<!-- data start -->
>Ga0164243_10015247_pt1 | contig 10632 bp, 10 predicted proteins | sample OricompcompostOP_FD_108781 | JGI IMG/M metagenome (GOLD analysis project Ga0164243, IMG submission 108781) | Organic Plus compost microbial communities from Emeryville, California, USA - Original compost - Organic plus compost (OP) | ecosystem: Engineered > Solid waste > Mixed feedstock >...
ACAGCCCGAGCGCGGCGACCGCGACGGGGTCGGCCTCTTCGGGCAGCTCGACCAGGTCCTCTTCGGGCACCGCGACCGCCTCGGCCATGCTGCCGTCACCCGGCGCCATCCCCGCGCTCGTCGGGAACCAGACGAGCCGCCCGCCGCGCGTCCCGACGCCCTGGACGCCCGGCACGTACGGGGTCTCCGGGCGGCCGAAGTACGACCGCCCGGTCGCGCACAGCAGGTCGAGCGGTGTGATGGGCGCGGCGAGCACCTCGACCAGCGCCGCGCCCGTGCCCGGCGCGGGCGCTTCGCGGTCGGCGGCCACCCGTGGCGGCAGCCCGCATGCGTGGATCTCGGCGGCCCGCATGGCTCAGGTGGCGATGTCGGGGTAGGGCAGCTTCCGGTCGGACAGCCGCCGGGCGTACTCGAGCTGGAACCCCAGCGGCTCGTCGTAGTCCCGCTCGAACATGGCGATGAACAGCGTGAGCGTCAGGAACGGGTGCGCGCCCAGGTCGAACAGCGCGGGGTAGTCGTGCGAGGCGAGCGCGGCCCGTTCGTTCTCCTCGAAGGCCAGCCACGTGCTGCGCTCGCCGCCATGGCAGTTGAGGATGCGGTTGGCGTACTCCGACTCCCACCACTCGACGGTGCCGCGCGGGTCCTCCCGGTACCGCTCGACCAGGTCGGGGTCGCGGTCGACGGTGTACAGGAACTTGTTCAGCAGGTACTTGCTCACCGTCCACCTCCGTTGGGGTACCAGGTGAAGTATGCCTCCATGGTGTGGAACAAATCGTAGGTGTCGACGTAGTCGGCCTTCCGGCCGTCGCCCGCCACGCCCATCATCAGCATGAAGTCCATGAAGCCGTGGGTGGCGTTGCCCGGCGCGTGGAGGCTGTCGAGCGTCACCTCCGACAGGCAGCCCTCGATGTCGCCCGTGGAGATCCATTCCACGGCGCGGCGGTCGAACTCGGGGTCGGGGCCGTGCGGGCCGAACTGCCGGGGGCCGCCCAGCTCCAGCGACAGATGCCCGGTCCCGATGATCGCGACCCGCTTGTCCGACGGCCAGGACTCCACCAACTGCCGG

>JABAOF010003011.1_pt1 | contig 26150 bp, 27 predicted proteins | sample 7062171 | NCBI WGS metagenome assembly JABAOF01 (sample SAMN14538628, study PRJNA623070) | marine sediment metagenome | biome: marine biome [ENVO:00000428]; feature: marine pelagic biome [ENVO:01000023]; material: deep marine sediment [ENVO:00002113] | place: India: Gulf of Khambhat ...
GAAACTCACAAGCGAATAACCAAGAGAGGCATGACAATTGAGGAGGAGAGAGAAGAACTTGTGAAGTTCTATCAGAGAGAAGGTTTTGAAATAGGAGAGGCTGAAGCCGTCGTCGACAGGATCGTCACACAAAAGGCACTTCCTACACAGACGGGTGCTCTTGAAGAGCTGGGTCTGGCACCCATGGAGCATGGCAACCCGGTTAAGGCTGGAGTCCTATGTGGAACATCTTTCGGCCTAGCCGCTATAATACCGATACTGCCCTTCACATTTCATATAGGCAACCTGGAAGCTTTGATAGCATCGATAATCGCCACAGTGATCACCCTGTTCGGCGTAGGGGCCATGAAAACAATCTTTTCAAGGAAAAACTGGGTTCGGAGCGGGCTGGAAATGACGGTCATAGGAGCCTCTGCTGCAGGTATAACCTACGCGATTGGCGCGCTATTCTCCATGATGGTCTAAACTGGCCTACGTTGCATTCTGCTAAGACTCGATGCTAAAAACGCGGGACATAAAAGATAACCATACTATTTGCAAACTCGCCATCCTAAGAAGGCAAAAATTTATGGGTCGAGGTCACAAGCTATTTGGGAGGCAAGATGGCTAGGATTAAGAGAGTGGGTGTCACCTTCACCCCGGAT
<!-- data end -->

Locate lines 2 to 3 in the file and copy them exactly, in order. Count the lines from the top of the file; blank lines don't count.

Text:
ACAGCCCGAGCGCGGCGACCGCGACGGGGTCGGCCTCTTCGGGCAGCTCGACCAGGTCCTCTTCGGGCACCGCGACCGCCTCGGCCATGCTGCCGTCACCCGGCGCCATCCCCGCGCTCGTCGGGAACCAGACGAGCCGCCCGCCGCGCGTCCCGACGCCCTGGACGCCCGGCACGTACGGGGTCTCCGGGCGGCCGAAGTACGACCGCCCGGTCGCGCACAGCAGGTCGAGCGGTGTGATGGGCGCGGCGAGCACCTCGACCAGCGCCGCGCCCGTGCCCGGCGCGGGCGCTTCGCGGTCGGCGGCCACCCGTGGCGGCAGCCCGCATGCGTGGATCTCGGCGGCCCGCATGGCTCAGGTGGCGATGTCGGGGTAGGGCAGCTTCCGGTCGGACAGCCGCCGGGCGTACTCGAGCTGGAACCCCAGCGGCTCGTCGTAGTCCCGCTCGAACATGGCGATGAACAGCGTGAGCGTCAGGAACGGGTGCGCGCCCAGGTCGAACAGCGCGGGGTAGTCGTGCGAGGCGAGCGCGGCCCGTTCGTTCTCCTCGAAGGCCAGCCACGTGCTGCGCTCGCCGCCATGGCAGTTGAGGATGCGGTTGGCGTACTCCGACTCCCACCACTCGACGGTGCCGCGCGGGTCCTCCCGGTACCGCTCGACCAGGTCGGGGTCGCGGTCGACGGTGTACAGGAACTTGTTCAGCAGGTACTTGCTCACCGTCCACCTCCGTTGGGGTACCAGGTGAAGTATGCCTCCATGGTGTGGAACAAATCGTAGGTGTCGACGTAGTCGGCCTTCCGGCCGTCGCCCGCCACGCCCATCATCAGCATGAAGTCCATGAAGCCGTGGGTGGCGTTGCCCGGCGCGTGGAGGCTGTCGAGCGTCACCTCCGACAGGCAGCCCTCGATGTCGCCCGTGGAGATCCATTCCACGGCGCGGCGGTCGAACTCGGGGTCGGGGCCGTGCGGGCCGAACTGCCGGGGGCCGCCCAGCTCCAGCGACAGATGCCCGGTCCCGATGATCGCGACCCGCTTGTCCGACGGCCAGGACTCCACCAACTGCCGG

>JABAOF010003011.1_pt1 | contig 26150 bp, 27 predicted proteins | sample 7062171 | NCBI WGS metagenome assembly JABAOF01 (sample SAMN14538628, study PRJNA623070) | marine sediment metagenome | biome: marine biome [ENVO:00000428]; feature: marine pelagic biome [ENVO:01000023]; material: deep marine sediment [ENVO:00002113] | place: India: Gulf of Khambhat ...